Point 1: There is no such thing as an "optimal" weight.  As a Sport Dietitian, I work with athletes to find that weight that supports good health, a strong immune system, quality and uninterrupted sleep patterns and for females, regular menstruation.  As athletes, do we sometimes give and take a little in these categories?  Of course!  But that is the important part of experimenting with your individual body to see what is right for it.  Do not compare yourself to others from a quantitative (scale number) or qualitative (aesthetics) point of view.  What is important is the point at which your body weight and body composition supports optimal health and performance (read: the combination of both is utterly important).  Now, I have seen many athletes get too low in their body weight and while they may run well, they start to get sick more often or they cannot recover as fast.  There is no secret equation that professionals use to determine if your weight should be different during race season versus the preparatory or pre-competition training cycles.  This is a journey that you must explore on your own and I recommend keeping good quantitative and qualitative data to help you in this process.

Point 2: If you are a triathlete, too low of body weight and fat (while it may be aesthetically pleasing), may actually compromise performance.  You should not measure your racing weight (if there is such a thing for your particular body) in terms of the number on the scale.  Rather, you should look at your quantitative performances for the swim, bike and run.  You can use your 100 yard/meter time or a field test such as a 3x300 time trial set for the swim.  The run can be a threshold test done in the field or in a performance center to measure velocity and lactate levels and having a power meter on the bike for field testing in or out of a lab is crucial to determine threshold power movements.  It is these data that will help you quantify if and where your body weight and composition should be for optimal performance.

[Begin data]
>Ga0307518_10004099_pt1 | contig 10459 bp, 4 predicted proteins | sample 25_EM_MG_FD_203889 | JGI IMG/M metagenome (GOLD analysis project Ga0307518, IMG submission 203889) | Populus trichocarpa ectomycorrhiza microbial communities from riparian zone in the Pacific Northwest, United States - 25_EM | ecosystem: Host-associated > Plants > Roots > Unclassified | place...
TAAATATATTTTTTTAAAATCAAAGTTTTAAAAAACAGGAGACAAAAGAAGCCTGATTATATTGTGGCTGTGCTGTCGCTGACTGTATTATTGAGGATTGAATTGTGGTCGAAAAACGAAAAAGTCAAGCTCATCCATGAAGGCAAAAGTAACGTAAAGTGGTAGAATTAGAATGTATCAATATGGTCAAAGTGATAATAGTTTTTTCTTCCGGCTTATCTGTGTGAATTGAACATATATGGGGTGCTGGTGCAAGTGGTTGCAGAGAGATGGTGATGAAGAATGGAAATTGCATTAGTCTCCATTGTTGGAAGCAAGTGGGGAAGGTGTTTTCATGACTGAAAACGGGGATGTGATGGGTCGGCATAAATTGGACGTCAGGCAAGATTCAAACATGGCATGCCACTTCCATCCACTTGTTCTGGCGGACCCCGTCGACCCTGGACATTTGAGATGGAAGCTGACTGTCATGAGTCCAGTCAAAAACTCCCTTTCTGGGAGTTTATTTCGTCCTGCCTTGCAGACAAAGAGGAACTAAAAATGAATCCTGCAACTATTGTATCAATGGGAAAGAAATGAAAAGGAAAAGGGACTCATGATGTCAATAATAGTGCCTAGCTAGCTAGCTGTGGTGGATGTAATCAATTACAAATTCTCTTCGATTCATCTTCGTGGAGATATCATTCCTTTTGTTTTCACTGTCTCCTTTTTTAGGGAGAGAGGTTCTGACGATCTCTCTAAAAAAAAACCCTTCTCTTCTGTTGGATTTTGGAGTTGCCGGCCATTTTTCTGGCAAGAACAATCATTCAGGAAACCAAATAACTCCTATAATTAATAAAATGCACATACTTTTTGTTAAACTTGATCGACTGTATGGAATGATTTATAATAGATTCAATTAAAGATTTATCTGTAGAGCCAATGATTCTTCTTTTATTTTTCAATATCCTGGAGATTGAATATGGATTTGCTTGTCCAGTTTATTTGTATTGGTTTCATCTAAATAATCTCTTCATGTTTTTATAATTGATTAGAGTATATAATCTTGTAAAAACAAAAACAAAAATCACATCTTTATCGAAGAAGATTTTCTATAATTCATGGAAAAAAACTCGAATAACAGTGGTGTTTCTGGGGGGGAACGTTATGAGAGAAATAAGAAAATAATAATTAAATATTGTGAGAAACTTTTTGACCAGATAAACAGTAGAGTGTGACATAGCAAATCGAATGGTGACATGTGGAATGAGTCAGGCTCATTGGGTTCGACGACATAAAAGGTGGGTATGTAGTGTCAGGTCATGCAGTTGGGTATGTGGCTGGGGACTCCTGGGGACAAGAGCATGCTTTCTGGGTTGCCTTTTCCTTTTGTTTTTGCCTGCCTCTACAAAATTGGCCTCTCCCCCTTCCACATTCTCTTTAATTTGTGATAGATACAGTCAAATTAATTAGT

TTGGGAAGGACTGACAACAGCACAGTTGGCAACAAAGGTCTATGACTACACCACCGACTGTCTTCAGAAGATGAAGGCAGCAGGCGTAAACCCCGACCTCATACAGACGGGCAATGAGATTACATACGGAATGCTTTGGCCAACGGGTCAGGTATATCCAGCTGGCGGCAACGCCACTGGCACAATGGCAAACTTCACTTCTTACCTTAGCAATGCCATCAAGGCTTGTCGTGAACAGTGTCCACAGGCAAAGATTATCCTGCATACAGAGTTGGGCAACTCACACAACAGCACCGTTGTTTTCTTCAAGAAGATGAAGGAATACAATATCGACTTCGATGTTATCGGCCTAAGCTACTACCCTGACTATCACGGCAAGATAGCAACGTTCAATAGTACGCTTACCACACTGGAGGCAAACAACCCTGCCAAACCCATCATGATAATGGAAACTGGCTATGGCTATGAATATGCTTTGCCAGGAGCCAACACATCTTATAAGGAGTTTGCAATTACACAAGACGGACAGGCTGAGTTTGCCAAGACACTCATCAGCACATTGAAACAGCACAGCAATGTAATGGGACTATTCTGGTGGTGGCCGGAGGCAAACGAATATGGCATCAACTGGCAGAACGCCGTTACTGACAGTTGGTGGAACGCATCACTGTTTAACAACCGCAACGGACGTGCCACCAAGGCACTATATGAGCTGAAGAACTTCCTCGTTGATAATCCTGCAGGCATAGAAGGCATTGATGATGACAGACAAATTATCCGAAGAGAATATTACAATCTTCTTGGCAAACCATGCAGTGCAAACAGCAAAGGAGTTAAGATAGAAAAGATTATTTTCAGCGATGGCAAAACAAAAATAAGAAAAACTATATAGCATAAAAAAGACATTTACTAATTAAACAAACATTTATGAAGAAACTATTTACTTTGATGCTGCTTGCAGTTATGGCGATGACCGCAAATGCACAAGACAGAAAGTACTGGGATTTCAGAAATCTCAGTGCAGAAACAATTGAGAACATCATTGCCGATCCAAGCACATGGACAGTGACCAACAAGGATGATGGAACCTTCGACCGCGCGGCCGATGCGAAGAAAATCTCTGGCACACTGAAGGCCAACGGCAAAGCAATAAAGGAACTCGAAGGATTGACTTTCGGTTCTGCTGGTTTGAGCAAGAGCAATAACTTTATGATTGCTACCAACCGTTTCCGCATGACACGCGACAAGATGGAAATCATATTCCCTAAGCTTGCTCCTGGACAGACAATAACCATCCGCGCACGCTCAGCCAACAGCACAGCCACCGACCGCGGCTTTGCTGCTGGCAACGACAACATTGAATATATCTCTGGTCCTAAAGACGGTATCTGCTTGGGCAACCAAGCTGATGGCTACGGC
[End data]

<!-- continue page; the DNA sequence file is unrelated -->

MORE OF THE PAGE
Point 3: If you aren't healthy, you cannot perform.  Far too many athletes try to get their body weight or fat levels so low that they compromise health and get sick.  If you are sick, you can't train.  If you can't train, you can't race.  If you can't race, you don't have a season and thus you cannot really be an athlete.  Take care of your body and think of improving and supporting good health first.

Back to Coach Bob.  As I have been navigating this higher fat with controlled carbohydrate nutrition plan with higher intensity short course triathlon training, I have been playing with my body weight and composition as an experiment.  Interesting what I have found.  I noticed that I initially lost about 8 pounds on this nutrition plan and while I was pretty lean, I also noticed that I was not swimming well and had a hard time generating power on the bike.  My run was great but as a triathlete, that is only 1/3 of the game.

So, I started shifting my body weight and fat a bit while measuring my performances (quantitatively as noted above).  What I found was that my body was not efficient in generating power in the swim or bike when my body weight was too low.  I have noted that, at this point in my training (very important to consider due to nutrition periodization), that my quantitative performances and recoveries are enhanced when my body weight is only about 4 pounds lower than my "normal" (meaning when I was not eating higher fat and controlling my carbohydrates) body weight.

Interesting data so far and even more fascinating since I am soon entering my triathlon race season.  As I continue to dial this in and experiment with my swim, bike and run numbers, I will report back my findings in hopes that you too can learn more about your body and at what physiological markers it is most efficient.

Until next time...

Coach Bob